Do you purposefully record and share your family stories with your family? Authors Taralyn and Teresa Clark (“Life Happens:How to Maintain Family Strength and Unity in the Face of Adversity”) reports “For families to be unified and have a truly rich identity, there are key stories families must know and tell themselves often. ” Through Teresa’s work as a professional story-teller, she has identified seven key identity story themes. I’d like to share them with you. I’ve personalized them with my photography, added some personal stories, and much of the descriptions come directly from their book.
A family creation story is born every time there is a new beginning. When a person falls in love, their courtship, marriage, the birth of each child are examples of creation story themes. Creation stories help us remember who we are and how we got started. We owe our very existence to those who came before us.
Your origin story is the story of who and where your family comes from. In other words it is the story of your ancestors. These stories help children and grandchildren know who they are and what they have inside of them. Knowing the cultures and traditions of the people you descend from opens up the eyes of understanding to family traits, convictions, and interests. Core identity can be strengthened by knowing the trials your ancestors faced. This picture is a four-generation picture including my grandmother.
Sacred Stories are the ones that your family holds sacred. It is important to share the moments when tender mercies came in miraculous ways with your family. I am most often able to recognize and reflect upon those sacred stories when I can get away and enjoy being surrounded by the beauty and stillness of nature.
Families speak in shorthand. We all do it, but sometimes we forget to tell the “back” story to new members to the family due to marriage, or growing children. To be a truly unified family, everyone needs to know the story, so when a phrase is said like “bubble egg,” or “a Frican Lion,” no one remains in the dark about what the meaning is. The picture above was chosen to represent my favorite zoo story. We were at the Henry Doorly Zoo some years ago, when our adult son read out loud the sign outside a complex. “a Frican Lion.” My son-in-law heard what he just said, and of course had a good laugh and told us all what Trevor had said. Trevor is a good sport as we all have to retell this story every time we visit a zoo and see the lions.
I recently heard a beautiful example of family shorthand. My good friends Tamy and Karl were high school sweethearts. Karl wrote and passed a note to Tamy during class with a short list, #1 – #6. Written at #6 were the words, “I love you.” Many years and 6 children later, the number 6 still means “I love you” and the whole family knows it, has adopted it, and signs it to one another.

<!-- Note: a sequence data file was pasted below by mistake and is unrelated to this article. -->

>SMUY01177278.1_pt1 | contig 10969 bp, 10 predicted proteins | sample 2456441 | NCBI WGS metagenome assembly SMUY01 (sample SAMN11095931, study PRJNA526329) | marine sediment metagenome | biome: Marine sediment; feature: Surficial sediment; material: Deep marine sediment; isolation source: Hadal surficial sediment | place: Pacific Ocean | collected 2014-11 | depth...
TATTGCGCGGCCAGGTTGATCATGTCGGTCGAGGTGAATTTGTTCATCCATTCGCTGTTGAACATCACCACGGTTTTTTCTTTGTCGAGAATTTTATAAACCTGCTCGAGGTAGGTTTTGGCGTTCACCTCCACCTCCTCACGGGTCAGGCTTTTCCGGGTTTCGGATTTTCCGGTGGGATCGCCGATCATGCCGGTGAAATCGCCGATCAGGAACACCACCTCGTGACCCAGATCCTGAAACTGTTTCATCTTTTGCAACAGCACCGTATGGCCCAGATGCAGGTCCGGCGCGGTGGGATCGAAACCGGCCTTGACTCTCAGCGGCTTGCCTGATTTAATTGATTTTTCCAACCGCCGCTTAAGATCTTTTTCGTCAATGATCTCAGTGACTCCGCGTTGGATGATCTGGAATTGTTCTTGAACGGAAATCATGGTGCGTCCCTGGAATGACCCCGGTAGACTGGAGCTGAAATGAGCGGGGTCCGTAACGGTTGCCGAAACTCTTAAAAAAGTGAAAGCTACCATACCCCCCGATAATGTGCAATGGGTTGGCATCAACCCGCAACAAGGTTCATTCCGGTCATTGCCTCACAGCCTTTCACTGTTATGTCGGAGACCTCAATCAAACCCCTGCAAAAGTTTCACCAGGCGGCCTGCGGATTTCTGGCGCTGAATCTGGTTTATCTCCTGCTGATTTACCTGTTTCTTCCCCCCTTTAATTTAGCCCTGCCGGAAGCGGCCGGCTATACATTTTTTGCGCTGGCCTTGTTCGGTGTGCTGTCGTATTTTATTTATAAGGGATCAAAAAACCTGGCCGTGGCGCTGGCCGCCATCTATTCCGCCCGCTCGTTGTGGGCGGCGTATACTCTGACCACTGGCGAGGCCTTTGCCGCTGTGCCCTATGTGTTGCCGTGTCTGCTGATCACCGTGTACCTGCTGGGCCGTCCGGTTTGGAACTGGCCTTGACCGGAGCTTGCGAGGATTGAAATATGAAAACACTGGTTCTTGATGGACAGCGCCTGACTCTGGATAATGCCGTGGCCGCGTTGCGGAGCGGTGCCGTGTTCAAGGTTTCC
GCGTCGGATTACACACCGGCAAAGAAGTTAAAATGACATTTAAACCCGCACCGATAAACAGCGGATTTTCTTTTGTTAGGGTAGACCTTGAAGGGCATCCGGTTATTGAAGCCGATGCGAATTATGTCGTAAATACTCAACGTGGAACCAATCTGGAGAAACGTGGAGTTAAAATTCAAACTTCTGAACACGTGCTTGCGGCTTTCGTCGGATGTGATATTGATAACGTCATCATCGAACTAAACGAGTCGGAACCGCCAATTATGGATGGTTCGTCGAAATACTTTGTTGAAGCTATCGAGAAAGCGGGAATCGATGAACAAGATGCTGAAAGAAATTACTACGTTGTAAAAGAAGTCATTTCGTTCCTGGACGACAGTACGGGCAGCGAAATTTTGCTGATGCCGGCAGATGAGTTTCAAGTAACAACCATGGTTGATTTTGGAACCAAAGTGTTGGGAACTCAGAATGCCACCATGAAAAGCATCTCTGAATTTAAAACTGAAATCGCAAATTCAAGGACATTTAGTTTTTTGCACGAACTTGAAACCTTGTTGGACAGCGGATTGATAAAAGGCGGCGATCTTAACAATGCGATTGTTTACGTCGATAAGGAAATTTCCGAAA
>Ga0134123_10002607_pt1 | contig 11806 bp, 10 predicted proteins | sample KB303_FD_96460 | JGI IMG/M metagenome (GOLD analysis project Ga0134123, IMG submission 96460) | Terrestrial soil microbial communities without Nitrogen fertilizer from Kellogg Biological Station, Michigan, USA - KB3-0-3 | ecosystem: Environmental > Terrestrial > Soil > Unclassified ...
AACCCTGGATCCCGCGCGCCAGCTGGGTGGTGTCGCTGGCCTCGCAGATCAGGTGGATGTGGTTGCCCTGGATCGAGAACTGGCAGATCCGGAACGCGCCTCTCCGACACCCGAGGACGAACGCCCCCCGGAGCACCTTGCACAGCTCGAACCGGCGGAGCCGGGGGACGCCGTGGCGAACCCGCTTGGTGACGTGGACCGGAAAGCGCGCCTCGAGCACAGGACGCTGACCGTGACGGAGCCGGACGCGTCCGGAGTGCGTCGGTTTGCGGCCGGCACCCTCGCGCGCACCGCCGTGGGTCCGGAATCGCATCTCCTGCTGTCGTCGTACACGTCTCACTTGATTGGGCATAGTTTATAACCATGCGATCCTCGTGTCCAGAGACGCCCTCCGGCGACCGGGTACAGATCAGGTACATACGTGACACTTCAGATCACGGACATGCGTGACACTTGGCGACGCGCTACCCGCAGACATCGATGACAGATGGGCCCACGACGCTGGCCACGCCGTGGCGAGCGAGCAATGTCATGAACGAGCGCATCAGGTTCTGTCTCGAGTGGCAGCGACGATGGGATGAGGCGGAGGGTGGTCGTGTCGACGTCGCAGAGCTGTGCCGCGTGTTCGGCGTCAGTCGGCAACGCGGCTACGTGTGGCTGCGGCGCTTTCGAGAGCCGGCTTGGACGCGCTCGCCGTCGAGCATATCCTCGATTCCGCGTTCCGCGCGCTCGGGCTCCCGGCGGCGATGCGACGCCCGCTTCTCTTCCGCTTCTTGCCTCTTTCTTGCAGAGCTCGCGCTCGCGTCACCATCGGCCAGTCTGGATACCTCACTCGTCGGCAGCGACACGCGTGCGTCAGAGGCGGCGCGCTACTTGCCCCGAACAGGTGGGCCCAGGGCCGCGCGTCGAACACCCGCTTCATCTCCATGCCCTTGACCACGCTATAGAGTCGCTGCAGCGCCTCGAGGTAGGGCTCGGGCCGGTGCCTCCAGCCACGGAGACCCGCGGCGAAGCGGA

The things that you are thankful for will change on any given day, but over time will fall into themes. It is important for a family to share their stories of gratitude. This picture is so special to me and I am filled with gratitude every time I look at it. We had a lovely visit with my father, very ill, and mother, several days before my father passed away. I am so grateful that he was still here during the Evans Family Reunion, (participation with the benefit of I-pads) and that we could spend some very special time with him in person.
Divinely directed diversions are usually realized when one looks back on their life and sees the hand of divine providence which led them to where they have come. Often obstacles, or a trial of some sort happens which steers one “off course,” and onto a new path. Sharing these stories encourages us to keep our eyes open in the midst of trials because we never know when the impact will open up a new path before us.
When my daughter Heather gave birth, I had planned to travel there and help for a few days. I just couldn’t believe it when one morning I woke up with a little sore on my arm which enlarged very quickly throughout the morning. I went to the doctor, they cultured it, and later found out that it was Shingles! I couldn’t go see my daughter now until the sore healed! I was pretty upset, of course, but the doctor advised me not to go and be around that newborn. Weeks later, I traveled there and after a day and a half, I got a phone call from my mother: My father had suffered a stroke and was in the hospital. My daughter and son-in-law remarked that my presence there was just at the right time to be able to go give my mother the help she needed and see my father. She lived about 1 1/2 hours from my daughter. I knew they were right. Although hard to leave, my parents really did need me more and so much appreciated my help. A divinely directed diversion.
HOW families choose to record and share their stories is as varied as the number of people there are in the world. But a startling fact exists: If stories are not purposefully recorded and shared, they could be lost forever after three generations. That thought is a horrible one to me. Why? Because every individual is so special. All the little details is the essence of a person’s life. Your family deserves to know your stories of creation, origin, sacredness, family shorthand, gratitude, success, and divinely directed diversions. If you don’t write them, who will?
Taralyn and Teresa Clark offer much more information about keeping families strong and suggestions for activities in their book “Life Happens: How To Maintain Family Strength and Unity in the Face of Adversity.”